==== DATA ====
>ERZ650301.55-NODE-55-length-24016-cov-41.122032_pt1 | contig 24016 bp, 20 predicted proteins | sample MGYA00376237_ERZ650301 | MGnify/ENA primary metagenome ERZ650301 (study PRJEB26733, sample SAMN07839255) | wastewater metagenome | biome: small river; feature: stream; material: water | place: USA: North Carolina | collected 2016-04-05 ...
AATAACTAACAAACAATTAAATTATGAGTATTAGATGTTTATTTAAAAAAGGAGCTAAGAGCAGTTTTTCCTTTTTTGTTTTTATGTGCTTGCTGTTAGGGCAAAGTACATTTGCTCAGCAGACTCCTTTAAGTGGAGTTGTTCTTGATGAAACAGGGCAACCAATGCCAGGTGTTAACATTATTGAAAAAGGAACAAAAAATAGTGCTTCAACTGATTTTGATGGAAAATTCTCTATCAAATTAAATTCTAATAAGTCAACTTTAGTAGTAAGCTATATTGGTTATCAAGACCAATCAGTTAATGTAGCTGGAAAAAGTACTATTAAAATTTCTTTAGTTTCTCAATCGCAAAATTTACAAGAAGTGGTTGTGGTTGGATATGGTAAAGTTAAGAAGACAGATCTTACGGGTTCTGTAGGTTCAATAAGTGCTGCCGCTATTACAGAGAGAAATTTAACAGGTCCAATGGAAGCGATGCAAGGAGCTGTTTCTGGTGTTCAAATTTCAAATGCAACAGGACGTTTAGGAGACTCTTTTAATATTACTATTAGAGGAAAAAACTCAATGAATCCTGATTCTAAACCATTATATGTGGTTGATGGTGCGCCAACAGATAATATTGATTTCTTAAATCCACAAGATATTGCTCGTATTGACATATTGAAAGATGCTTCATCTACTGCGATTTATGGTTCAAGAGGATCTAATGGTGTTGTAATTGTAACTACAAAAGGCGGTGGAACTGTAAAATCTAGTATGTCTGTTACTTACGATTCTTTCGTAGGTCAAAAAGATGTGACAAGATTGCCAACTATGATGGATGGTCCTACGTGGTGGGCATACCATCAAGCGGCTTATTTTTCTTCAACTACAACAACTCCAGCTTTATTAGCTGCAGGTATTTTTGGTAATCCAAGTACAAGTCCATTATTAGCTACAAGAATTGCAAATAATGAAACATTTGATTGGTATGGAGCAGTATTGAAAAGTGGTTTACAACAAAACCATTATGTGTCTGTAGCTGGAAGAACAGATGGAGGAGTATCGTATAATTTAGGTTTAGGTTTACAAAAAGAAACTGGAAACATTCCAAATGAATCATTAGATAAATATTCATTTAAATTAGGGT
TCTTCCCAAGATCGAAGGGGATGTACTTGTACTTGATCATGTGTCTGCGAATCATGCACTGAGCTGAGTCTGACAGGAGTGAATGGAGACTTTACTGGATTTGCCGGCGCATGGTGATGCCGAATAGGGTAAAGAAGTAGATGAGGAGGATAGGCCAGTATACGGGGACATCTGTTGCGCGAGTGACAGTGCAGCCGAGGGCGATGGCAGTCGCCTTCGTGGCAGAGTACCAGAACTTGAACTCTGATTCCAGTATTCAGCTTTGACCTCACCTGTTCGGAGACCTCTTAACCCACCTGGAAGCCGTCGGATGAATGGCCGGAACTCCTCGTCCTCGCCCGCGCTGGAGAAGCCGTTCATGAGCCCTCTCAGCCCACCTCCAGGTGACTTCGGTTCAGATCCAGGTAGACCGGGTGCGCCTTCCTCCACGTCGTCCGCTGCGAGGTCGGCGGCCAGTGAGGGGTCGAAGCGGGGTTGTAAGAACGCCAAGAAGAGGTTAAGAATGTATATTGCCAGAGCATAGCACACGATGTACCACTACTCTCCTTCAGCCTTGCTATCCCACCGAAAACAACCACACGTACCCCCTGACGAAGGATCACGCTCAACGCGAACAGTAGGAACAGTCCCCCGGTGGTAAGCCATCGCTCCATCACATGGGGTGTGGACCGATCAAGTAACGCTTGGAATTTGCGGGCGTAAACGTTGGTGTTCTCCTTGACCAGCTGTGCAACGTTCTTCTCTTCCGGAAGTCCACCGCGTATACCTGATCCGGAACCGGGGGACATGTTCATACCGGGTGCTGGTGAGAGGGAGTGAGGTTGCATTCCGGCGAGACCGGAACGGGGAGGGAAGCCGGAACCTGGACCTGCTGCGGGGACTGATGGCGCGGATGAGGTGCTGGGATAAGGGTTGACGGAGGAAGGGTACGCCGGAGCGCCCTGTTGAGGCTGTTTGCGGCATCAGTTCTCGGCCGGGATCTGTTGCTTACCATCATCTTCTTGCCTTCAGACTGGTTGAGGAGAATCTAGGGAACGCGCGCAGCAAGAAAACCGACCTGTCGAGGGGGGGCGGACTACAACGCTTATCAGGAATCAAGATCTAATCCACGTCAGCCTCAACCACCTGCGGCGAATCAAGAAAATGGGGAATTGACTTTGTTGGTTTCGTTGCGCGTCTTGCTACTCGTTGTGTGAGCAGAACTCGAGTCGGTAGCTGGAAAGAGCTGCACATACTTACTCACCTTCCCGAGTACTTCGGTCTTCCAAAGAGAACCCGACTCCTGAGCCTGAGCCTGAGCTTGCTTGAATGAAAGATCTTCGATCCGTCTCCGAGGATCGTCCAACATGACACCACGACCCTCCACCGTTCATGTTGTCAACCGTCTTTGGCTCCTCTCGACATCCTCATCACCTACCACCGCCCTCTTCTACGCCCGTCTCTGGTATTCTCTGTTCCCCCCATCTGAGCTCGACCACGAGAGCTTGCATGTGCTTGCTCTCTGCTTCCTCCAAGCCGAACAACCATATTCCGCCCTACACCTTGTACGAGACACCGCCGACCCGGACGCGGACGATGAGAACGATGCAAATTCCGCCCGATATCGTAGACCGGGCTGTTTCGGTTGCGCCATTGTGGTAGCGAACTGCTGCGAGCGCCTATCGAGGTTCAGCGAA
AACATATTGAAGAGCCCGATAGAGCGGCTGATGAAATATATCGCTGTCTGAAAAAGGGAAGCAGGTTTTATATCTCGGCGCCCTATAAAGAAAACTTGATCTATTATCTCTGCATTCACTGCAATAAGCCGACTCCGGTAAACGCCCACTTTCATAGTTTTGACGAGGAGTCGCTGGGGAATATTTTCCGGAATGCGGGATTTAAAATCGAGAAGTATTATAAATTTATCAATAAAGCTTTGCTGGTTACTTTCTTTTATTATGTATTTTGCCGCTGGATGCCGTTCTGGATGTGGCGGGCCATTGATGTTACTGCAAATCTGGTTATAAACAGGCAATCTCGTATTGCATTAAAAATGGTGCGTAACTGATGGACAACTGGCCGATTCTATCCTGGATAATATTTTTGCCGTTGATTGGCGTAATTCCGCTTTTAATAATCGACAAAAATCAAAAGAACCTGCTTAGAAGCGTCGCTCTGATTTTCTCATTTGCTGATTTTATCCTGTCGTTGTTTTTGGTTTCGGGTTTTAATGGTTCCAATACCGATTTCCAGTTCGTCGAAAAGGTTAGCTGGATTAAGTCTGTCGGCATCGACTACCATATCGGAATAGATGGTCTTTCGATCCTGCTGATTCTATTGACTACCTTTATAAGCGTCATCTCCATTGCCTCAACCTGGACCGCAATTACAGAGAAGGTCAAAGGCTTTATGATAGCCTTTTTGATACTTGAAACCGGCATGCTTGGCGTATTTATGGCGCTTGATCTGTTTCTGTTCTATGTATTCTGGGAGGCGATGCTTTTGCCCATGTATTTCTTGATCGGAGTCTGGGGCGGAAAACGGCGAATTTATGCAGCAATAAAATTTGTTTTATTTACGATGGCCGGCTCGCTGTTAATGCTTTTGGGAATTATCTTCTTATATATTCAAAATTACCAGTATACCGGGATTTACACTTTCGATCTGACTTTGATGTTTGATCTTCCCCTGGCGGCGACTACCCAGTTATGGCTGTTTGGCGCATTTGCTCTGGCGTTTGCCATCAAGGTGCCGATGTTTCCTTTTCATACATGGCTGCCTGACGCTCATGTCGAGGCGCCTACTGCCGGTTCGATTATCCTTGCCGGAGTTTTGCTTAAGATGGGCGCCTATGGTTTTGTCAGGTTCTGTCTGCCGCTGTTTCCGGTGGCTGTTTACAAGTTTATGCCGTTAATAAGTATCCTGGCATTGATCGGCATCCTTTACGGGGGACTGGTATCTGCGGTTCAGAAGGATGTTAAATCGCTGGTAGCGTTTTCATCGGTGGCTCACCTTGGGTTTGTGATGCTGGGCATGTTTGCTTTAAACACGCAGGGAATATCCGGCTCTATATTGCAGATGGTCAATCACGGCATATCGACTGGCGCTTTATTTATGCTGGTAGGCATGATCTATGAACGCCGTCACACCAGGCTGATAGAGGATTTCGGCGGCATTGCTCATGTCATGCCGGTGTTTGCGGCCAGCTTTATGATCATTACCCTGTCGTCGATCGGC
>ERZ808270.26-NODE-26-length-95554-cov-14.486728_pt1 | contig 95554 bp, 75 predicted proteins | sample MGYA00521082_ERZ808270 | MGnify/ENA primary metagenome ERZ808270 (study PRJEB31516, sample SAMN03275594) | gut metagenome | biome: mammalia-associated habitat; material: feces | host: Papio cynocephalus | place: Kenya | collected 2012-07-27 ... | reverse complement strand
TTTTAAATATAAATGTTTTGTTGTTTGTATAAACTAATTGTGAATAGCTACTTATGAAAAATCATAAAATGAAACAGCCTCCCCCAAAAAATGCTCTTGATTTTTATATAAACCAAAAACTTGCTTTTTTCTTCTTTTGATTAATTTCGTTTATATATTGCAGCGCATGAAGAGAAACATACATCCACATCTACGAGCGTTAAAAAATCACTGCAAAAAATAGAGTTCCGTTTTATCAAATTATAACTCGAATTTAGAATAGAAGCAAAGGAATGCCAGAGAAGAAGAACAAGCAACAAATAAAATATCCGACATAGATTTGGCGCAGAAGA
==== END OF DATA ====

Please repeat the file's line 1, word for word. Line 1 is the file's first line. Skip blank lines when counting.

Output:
>ERZ650301.55-NODE-55-length-24016-cov-41.122032_pt1 | contig 24016 bp, 20 predicted proteins | sample MGYA00376237_ERZ650301 | MGnify/ENA primary metagenome ERZ650301 (study PRJEB26733, sample SAMN07839255) | wastewater metagenome | biome: small river; feature: stream; material: water | place: USA: North Carolina | collected 2016-04-05 ...